Frederick Douglass

By ROBZ123
  • BIrth

    BIrth
    Frederick Augustus Washington Bailey was born in to slavery in Talbot County around 1818. He chose to celebrate his birthday on February 14th because his actual birthdate was unknown. He lived with his grandmother and was later selected to live in the home of the plantation owners. His mother died when he was 10 years old. The wife of the plantation owner taught him to read and write when he was around 12 years old.
  • Escape to Freedom

    Escape to Freedom
    After two failed attempts of trying to escape from the South, Douglass succeeded on his third try. He was aided by Anna Murray, who was a free black woman, who Douglass would then later marry. After a well thought out plan he boarded a train to Havre de Grace Maryland and finally escaped to the North. He changed his named to Frederick Douglass from Frederick Bailey. He went to the safe house of an abolitionist David Ruggles in New York.
  • Literature Life

    In 1845, Frederick Douglass publishes his first of three autobiographies after giving his first speech at an abolitionist meeting in Mass and being employed by as a lecturer for the Anti-slavery Society. The book became a bestseller in the United States and was translated into several European languages. Some doubted that someone born a slave could write so well. Douglass then has to escape to England to avoid capture. His English supporters purchase his freedom and he returns to the America.
  • The North Star

    The North Star
    In 1847 Douglass publishes the North Star. The name of the paper is significant because the slaves followed the North Star when attempting to make their way to the North. Published weekly, the North Star was four pages long and sold by subscription at the cost of $2 per year to more than 4,000 readers in the United States, Europe, and the West Indies. Douglass was becoming a huge force in spreading the word of the abolitionists.
  • Woman's Suffrage

    Frederick Douglass continued to believe in and fight for the abolitionism of slavery but also fought for Women’s rights. In 1848, he was the only African American to attend the first women's rights convention at Seneca Falls, New York. He helped get a resolution passed for women that stated the goals of women’s’ suffrage. Later however when Douglass supported the Fifteenth amendment, he came into conflict with women activists because the amendment banned discrimination based on Race not sex.
  • Second Autobiography

    Second Autobiography
    1855 Frederick Douglass publishes his second autobiography “my Bondage and My Freedom” and he is clearly an established author at this point. He continues to help runaway slaves find freedom through the Underground Railroad but does not support John Brown’s slave revolt or his planned raid on Harper’s Ferry. Douglass believes this type of revolt was a suicide mission and believed it would fail. He was correct and John Brown was eventually hung for the revolt.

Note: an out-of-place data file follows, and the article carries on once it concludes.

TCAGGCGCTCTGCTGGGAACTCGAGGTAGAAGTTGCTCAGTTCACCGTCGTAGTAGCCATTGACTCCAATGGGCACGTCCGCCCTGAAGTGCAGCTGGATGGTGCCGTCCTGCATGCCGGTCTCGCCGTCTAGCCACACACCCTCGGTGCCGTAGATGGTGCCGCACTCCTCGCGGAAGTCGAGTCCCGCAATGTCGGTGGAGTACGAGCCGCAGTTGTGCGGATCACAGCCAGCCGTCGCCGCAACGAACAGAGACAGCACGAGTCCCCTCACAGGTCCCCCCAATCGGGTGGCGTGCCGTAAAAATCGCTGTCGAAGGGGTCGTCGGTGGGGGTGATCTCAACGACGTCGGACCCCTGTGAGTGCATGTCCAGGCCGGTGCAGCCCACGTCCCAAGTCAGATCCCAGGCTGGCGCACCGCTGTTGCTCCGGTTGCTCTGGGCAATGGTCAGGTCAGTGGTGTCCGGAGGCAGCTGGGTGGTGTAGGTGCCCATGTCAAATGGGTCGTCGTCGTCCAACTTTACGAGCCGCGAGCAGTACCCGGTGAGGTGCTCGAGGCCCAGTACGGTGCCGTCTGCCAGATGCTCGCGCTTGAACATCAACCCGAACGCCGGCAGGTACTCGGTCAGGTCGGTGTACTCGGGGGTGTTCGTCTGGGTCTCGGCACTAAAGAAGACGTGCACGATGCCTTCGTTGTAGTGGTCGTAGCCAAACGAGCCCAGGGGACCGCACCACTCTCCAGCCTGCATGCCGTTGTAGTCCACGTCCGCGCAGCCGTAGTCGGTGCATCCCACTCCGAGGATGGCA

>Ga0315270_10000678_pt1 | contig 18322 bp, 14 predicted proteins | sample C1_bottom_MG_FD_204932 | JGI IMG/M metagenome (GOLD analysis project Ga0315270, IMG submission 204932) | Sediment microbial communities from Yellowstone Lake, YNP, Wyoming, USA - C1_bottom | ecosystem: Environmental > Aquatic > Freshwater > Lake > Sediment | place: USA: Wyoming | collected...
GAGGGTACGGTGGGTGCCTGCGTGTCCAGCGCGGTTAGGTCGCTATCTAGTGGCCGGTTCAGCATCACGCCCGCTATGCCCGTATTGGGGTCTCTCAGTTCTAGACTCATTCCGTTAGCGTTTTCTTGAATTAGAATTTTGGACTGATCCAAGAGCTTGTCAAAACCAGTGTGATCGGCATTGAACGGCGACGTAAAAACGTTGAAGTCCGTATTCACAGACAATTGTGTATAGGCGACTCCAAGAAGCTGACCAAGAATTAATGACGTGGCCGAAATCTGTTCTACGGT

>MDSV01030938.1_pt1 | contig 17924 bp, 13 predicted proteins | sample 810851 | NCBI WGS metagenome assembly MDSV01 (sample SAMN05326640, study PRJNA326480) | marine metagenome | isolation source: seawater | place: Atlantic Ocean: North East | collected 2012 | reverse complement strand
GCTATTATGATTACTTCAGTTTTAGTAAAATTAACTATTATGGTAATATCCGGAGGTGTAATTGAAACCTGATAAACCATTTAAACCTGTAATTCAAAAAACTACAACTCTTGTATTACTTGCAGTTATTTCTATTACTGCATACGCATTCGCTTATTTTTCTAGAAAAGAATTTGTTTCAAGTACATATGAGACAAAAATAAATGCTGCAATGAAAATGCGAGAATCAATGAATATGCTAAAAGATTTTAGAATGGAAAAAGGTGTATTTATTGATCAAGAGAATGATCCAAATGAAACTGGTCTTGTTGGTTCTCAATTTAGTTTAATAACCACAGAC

• Meets with the President

    Meets with the President
    In 1863 Frederick Douglass continues to support the Union cause and meets with President Lincoln to discuss the treatment of black soldiers. Douglass actually attends Lincoln’s second inauguration. At this point Douglass was one of the most famous black men in the country and he used his status to continue to try to help African Americans. He later meets with President Andrew Johnson on the subject of black suffrage.
  • Presidential Balllot

    In 1872 Douglass became the first African American nominated for vice president of the United States as Victoria Woodhull's running mate on the Equal Rights Party ticket. Douglass however, did not know or consent to be nominated so he never campaigned. This did mark the first time in history that an African American was on a presidential ballot.
  • Positions held

    1878 Frederick Douglass becomes a Federal Marshal for the District of Columbia after living in D.C. for several years. He was the first African American to become a U.S. Marshal. He also held several other political positions including president of the Freedman's Savings Bank and chargé d'affaires for the Dominican Republic. He was later appointed minister-resident and consul-general to the Republic of Haiti. During this time his third book, “The Life and Times of Frederick Douglass” was publi
  • Death

    Death
    On February 20th 1895, Douglass attended a meeting of the national council of Women in Washington, D.C. During the meeting, Douglass received a standing ovation for all of his work. He returned to his fifteen acre estate called Cedar Hill, he suffered a massive stroke or heart attack and died. Thousands of mourners paid their respects at the Metropolitan African Methodist Episcopal Church in Washington, D.C. and Douglass was buried in the family plot at Mount Hope Cemetery in Rochester N.Y.